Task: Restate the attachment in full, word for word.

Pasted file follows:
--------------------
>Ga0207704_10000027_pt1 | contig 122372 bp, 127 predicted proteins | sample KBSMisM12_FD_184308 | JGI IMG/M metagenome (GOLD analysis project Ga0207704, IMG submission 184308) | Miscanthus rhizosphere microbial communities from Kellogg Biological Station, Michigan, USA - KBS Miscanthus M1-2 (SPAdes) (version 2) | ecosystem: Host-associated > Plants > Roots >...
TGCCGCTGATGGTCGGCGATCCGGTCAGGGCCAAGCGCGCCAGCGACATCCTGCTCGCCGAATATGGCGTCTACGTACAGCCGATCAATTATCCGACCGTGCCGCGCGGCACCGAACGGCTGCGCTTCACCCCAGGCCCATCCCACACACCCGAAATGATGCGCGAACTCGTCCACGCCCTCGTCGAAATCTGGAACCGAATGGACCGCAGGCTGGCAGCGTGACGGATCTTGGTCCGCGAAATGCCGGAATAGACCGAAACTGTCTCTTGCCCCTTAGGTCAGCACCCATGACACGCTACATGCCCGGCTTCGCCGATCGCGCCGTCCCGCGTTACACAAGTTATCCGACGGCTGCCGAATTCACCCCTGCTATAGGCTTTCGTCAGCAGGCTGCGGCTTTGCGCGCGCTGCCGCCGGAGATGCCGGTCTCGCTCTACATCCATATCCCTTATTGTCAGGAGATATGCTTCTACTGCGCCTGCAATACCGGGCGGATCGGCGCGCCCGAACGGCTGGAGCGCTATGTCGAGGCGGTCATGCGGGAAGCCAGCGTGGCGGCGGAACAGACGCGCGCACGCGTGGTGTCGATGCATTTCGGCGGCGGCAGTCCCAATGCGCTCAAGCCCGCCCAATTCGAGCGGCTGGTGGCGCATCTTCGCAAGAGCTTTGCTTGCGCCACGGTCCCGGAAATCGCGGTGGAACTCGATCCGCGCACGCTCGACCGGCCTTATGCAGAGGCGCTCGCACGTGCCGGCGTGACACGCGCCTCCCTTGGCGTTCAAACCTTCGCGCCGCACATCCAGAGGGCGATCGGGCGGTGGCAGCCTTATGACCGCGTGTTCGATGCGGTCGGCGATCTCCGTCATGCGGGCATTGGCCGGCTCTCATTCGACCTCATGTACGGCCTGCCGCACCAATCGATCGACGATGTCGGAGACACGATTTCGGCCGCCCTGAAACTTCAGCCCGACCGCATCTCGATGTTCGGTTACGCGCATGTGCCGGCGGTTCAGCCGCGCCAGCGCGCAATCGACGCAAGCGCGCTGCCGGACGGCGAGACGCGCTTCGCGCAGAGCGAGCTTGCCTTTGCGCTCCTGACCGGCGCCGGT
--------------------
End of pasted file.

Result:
>Ga0207704_10000027_pt1 | contig 122372 bp, 127 predicted proteins | sample KBSMisM12_FD_184308 | JGI IMG/M metagenome (GOLD analysis project Ga0207704, IMG submission 184308) | Miscanthus rhizosphere microbial communities from Kellogg Biological Station, Michigan, USA - KBS Miscanthus M1-2 (SPAdes) (version 2) | ecosystem: Host-associated > Plants > Roots >...
TGCCGCTGATGGTCGGCGATCCGGTCAGGGCCAAGCGCGCCAGCGACATCCTGCTCGCCGAATATGGCGTCTACGTACAGCCGATCAATTATCCGACCGTGCCGCGCGGCACCGAACGGCTGCGCTTCACCCCAGGCCCATCCCACACACCCGAAATGATGCGCGAACTCGTCCACGCCCTCGTCGAAATCTGGAACCGAATGGACCGCAGGCTGGCAGCGTGACGGATCTTGGTCCGCGAAATGCCGGAATAGACCGAAACTGTCTCTTGCCCCTTAGGTCAGCACCCATGACACGCTACATGCCCGGCTTCGCCGATCGCGCCGTCCCGCGTTACACAAGTTATCCGACGGCTGCCGAATTCACCCCTGCTATAGGCTTTCGTCAGCAGGCTGCGGCTTTGCGCGCGCTGCCGCCGGAGATGCCGGTCTCGCTCTACATCCATATCCCTTATTGTCAGGAGATATGCTTCTACTGCGCCTGCAATACCGGGCGGATCGGCGCGCCCGAACGGCTGGAGCGCTATGTCGAGGCGGTCATGCGGGAAGCCAGCGTGGCGGCGGAACAGACGCGCGCACGCGTGGTGTCGATGCATTTCGGCGGCGGCAGTCCCAATGCGCTCAAGCCCGCCCAATTCGAGCGGCTGGTGGCGCATCTTCGCAAGAGCTTTGCTTGCGCCACGGTCCCGGAAATCGCGGTGGAACTCGATCCGCGCACGCTCGACCGGCCTTATGCAGAGGCGCTCGCACGTGCCGGCGTGACACGCGCCTCCCTTGGCGTTCAAACCTTCGCGCCGCACATCCAGAGGGCGATCGGGCGGTGGCAGCCTTATGACCGCGTGTTCGATGCGGTCGGCGATCTCCGTCATGCGGGCATTGGCCGGCTCTCATTCGACCTCATGTACGGCCTGCCGCACCAATCGATCGACGATGTCGGAGACACGATTTCGGCCGCCCTGAAACTTCAGCCCGACCGCATCTCGATGTTCGGTTACGCGCATGTGCCGGCGGTTCAGCCGCGCCAGCGCGCAATCGACGCAAGCGCGCTGCCGGACGGCGAGACGCGCTTCGCGCAGAGCGAGCTTGCCTTTGCGCTCCTGACCGGCGCCGGT